OBJECTIVE: To evaluate the relative importance of bilabial prominence in relation to other facial profile parameters in a normal population.
METHODS: Profile stimulus images of 38 individuals (28 female and 10 male; ages 19-25 years) were shown to an unrelated group of first-year students (n = 42; ages 18-24 years). The images were individually viewed on a 17-inch monitor. The observers received standardized instructions before viewing. A six-question questionnaire was completed using a Likert-type scale. The responses were analyzed by ordered logistic regression to identify associations between profile characteristics and observer preferences. The Bayesian Information Criterion was used to select variables that explained observer preferences most accurately.
RESULTS: Nasal, bilabial, and chin prominences; the nasofrontal angle; and lip curls had the greatest effect on overall profile attractiveness perceptions. The lip-chin-throat angle and upper lip curl had the greatest effect on forehead prominence perceptions. The bilabial prominence, nasolabial angle (particularly the lower component), and mentolabial angle had the greatest effect on nasal prominence perceptions. The bilabial prominence, nasolabial angle, chin prominence, and submental length had the greatest effect on lip prominence perceptions. The bilabial prominence, nasolabial angle, mentolabial angle, and submental length had the greatest effect on chin prominence perceptions.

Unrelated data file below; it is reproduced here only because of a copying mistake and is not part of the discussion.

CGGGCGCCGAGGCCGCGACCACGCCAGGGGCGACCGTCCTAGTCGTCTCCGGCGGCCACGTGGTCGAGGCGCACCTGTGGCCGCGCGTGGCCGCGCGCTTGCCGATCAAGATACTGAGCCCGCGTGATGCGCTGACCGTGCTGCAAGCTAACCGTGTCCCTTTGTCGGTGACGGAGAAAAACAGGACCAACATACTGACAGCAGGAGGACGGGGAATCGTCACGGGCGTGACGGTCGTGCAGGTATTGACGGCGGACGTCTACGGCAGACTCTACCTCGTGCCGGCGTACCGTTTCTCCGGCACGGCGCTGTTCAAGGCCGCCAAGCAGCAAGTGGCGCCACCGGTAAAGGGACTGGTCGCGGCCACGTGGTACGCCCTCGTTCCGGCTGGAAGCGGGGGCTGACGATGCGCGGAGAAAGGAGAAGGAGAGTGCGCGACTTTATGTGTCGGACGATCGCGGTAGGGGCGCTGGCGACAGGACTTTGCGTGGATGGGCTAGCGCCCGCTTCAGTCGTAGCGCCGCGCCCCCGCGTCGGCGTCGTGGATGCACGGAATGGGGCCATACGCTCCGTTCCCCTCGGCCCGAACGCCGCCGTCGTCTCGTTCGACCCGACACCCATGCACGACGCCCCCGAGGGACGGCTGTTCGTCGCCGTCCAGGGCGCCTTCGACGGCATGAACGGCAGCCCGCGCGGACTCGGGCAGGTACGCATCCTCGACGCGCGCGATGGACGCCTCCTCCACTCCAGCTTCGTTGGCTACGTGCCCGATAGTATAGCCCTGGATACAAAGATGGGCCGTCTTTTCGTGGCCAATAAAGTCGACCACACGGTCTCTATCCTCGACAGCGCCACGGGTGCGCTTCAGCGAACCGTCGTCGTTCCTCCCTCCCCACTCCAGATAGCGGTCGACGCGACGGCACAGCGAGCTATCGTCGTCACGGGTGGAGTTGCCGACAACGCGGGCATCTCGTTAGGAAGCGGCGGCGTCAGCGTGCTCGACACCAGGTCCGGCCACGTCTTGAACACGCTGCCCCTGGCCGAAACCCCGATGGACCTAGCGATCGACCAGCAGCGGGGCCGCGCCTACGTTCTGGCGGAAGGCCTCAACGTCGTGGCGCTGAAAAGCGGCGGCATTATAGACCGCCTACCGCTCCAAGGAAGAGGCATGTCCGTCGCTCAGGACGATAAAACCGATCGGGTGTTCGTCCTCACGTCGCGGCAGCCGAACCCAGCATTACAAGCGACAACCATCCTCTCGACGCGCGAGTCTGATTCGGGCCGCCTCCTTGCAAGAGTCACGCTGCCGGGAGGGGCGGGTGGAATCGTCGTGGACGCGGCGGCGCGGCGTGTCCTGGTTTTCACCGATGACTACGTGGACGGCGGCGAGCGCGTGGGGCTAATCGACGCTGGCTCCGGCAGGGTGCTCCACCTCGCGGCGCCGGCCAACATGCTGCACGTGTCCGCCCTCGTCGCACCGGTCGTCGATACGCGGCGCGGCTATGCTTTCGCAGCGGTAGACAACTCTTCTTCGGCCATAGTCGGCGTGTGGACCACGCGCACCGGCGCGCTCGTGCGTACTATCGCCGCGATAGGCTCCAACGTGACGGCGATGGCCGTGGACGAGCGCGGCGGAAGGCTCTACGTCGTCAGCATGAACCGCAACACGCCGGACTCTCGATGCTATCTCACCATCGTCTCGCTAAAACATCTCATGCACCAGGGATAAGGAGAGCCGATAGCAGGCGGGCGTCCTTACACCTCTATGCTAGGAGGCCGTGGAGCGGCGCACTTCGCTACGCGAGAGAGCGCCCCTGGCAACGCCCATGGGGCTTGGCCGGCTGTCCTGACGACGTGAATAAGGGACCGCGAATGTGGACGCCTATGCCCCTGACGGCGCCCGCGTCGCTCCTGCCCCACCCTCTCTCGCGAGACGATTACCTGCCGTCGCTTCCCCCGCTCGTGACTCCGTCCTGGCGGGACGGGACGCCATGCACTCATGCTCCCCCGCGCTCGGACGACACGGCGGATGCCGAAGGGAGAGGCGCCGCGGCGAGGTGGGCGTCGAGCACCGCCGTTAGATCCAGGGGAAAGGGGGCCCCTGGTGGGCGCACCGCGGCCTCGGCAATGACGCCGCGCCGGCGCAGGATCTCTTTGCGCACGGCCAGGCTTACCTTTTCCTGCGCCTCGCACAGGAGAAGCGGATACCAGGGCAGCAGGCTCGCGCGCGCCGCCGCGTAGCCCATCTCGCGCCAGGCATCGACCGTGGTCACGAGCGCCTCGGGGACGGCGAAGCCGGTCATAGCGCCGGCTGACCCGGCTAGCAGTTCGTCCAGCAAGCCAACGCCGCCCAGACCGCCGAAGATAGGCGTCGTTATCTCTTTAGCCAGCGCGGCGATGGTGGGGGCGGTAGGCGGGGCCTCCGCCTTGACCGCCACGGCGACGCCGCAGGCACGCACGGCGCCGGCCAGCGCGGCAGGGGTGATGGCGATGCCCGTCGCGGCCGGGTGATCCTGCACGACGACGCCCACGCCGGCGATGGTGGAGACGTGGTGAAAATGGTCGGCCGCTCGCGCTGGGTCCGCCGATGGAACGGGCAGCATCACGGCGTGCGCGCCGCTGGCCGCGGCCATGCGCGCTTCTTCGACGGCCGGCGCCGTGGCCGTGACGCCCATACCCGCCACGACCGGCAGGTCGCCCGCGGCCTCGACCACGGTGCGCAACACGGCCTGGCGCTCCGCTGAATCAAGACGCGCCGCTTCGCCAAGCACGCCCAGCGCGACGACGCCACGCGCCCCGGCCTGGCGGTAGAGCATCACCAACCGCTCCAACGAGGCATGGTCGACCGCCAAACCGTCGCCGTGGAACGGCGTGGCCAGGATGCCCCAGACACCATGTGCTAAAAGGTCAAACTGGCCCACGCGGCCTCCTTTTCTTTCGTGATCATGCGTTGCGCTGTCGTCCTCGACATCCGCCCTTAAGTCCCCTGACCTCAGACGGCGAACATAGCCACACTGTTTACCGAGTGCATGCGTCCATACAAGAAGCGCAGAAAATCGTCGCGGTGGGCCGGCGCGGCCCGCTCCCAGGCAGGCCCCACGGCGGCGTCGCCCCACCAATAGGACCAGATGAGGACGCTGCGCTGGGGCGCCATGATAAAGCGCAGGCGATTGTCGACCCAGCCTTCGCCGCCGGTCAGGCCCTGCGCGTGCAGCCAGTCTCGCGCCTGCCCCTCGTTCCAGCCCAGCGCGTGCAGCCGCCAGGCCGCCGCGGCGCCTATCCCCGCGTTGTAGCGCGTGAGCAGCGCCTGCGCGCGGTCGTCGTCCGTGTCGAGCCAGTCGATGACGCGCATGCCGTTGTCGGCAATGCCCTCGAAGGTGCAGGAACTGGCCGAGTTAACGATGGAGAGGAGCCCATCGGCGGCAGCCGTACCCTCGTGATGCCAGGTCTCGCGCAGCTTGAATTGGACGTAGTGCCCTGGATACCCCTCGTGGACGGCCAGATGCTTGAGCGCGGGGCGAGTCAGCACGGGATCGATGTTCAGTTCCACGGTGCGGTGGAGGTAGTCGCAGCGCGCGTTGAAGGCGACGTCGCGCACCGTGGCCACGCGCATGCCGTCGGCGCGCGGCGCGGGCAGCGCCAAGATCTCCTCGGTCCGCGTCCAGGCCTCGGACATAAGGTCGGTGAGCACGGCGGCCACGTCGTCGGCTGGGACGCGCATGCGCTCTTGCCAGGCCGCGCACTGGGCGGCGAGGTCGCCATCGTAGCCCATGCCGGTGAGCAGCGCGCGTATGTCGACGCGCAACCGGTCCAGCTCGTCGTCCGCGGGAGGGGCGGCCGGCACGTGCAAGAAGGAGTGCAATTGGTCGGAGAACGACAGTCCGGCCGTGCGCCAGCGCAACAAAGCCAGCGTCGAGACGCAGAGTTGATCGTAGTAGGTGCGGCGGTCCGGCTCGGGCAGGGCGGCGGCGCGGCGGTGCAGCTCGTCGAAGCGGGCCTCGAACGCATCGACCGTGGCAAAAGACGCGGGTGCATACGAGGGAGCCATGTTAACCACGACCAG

CONCLUSIONS: More prominent lips, within normal limits, may be considered more attractive in the profile view. Profile parameters have a greater influence on their neighboring aesthetic units but indirectly influence related profile parameters, endorsing the importance of achieving an aesthetic balance between relative prominences of all aesthetic units of the facial profile.